New access scheme to target “low participation neighbourhoods”

News

Oxford University has unveiled plans to offer more assistance to students from underprivileged backgrounds in an access agreement published on Tuesday 12th July.

In an agreement with the Office of Fair Access, the plans will come into effect from 2012 along with the new £9,000 tuition fee level. The plans will aim to target neighbourhoods with low participation in higher education, as well as to 2,276 state and independent schools with what the report described as historically “limited progression” to the University.

Despite setting goals to recruit underprivileged students, Oxford will continue to judge applicants solely on academic merit. The agreement stated: “We seek to attract the most able candidates regardless of their socio-economic, ethnic, or educational background.”

According to the document, 9.4% of last year’s accepted applicants were from “low participation neighbourhoods.” The University plans to increase this number by 0.5% per year until it reaches 13% in 2016.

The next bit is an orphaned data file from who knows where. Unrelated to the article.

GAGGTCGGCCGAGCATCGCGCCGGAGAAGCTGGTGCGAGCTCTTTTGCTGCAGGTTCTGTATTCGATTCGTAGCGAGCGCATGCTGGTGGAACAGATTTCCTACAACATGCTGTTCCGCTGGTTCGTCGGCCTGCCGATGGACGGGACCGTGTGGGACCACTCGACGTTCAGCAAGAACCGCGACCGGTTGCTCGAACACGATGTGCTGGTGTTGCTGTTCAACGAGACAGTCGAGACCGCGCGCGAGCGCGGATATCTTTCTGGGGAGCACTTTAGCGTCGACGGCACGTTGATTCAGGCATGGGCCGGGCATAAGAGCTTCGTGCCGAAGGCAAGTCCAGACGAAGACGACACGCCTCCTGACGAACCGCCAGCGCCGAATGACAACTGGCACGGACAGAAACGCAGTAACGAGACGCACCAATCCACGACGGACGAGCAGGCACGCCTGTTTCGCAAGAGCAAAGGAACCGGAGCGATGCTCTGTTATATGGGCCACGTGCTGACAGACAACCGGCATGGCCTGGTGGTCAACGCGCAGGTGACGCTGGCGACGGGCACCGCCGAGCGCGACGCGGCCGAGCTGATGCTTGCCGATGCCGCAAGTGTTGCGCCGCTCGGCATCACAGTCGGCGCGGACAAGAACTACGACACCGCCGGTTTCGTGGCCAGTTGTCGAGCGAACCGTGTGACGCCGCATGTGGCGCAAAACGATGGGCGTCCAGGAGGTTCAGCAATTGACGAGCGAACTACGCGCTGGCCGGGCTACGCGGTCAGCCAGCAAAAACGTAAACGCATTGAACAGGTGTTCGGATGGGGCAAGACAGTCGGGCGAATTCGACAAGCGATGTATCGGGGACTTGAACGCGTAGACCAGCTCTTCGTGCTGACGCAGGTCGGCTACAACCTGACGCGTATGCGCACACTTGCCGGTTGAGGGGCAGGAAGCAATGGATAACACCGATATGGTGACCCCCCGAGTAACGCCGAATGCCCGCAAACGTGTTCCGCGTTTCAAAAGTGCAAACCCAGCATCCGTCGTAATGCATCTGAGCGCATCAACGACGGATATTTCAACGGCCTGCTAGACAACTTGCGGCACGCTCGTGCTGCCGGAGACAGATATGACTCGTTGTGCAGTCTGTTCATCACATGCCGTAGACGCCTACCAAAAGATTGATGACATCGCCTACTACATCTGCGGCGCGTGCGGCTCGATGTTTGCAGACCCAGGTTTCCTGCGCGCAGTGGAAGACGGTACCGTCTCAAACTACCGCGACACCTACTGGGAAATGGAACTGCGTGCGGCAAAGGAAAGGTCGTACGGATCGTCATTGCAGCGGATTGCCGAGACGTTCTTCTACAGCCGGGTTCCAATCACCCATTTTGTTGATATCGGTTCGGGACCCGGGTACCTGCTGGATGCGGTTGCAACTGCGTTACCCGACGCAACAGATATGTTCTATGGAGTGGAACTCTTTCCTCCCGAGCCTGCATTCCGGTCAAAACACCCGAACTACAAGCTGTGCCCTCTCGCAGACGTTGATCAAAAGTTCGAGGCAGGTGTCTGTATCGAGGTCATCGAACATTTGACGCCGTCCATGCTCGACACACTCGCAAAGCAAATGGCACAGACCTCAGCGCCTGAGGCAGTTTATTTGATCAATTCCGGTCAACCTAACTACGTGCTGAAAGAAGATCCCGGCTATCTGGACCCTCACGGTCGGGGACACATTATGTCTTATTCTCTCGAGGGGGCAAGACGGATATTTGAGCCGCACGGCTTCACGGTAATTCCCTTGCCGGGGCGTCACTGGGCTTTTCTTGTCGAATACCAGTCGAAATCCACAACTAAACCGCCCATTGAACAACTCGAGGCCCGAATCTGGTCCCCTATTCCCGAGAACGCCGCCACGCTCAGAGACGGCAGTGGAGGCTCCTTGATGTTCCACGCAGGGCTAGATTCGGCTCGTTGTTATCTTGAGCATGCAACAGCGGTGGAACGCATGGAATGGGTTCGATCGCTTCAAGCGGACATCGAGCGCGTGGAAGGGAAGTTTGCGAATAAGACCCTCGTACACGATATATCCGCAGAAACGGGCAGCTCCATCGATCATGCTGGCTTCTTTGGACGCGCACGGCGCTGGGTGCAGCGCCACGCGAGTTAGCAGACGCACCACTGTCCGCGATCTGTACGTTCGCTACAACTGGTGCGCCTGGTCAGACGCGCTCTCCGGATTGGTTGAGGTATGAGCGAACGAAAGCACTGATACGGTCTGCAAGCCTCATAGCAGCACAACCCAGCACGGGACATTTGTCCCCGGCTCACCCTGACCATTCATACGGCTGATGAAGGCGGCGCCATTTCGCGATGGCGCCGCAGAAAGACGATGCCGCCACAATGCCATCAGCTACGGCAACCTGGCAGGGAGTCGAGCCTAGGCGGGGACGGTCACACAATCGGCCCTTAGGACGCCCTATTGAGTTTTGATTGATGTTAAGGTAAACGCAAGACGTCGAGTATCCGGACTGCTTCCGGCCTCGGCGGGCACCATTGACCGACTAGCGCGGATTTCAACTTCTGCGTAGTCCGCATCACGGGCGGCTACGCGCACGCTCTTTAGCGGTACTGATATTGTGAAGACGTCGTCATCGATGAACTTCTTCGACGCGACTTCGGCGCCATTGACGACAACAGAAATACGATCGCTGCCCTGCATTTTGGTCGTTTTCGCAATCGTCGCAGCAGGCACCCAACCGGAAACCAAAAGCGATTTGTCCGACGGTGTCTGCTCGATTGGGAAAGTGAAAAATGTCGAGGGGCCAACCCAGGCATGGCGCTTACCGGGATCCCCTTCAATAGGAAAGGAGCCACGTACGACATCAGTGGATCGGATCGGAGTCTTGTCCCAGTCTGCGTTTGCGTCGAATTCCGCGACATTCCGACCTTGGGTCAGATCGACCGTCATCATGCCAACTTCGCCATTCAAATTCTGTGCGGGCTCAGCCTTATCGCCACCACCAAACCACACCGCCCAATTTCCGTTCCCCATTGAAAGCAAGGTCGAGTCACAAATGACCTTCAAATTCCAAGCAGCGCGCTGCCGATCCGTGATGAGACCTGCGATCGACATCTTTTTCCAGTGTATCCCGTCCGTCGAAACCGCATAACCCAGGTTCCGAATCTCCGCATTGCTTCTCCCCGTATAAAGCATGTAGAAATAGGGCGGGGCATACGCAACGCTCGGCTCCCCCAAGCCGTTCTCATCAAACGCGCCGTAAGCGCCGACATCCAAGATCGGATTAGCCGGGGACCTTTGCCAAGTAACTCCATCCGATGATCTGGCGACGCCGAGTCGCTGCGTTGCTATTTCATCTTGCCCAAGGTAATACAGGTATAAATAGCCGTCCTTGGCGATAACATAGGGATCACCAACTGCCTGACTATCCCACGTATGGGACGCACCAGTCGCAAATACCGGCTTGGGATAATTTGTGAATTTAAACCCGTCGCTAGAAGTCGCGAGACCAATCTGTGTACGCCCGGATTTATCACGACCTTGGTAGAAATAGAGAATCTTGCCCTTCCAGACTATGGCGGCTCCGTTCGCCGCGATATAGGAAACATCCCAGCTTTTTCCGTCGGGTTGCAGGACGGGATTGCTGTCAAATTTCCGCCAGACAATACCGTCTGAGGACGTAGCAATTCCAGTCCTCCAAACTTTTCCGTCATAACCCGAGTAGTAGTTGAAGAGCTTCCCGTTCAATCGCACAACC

“I think that it is important that the University is recognising its duty to attract students from non-traditional backgrounds,” said OUSU president Martha Mackenzie. “In promising to attract the brightest students in the country based only on ability, it is necessary that areas in which this mission is specifically failing are targeted.”

Oxford will also aim for 25% of its student body to come from limited progression schools by 2016. Currently, these students make up 21.5%.

Access agreements were required this week from any university charging over £6,000. Although Oxford will charge the £9,000 maximum tuition fee, tuition waivers and bursaries will offset this for students from low-income families.

Actual charges will range from £3,500 to £9,000 per year. In 2012, the average annual tuition fee of an English University will be £8,393, compared to an Oxford average fee of £7,549.

Mackenzie said she viewed fee waivers as an important step toward minimising debt: “A headline figure of £9000 can be incredibly damaging to access and fee waivers go some way towards addressing this”.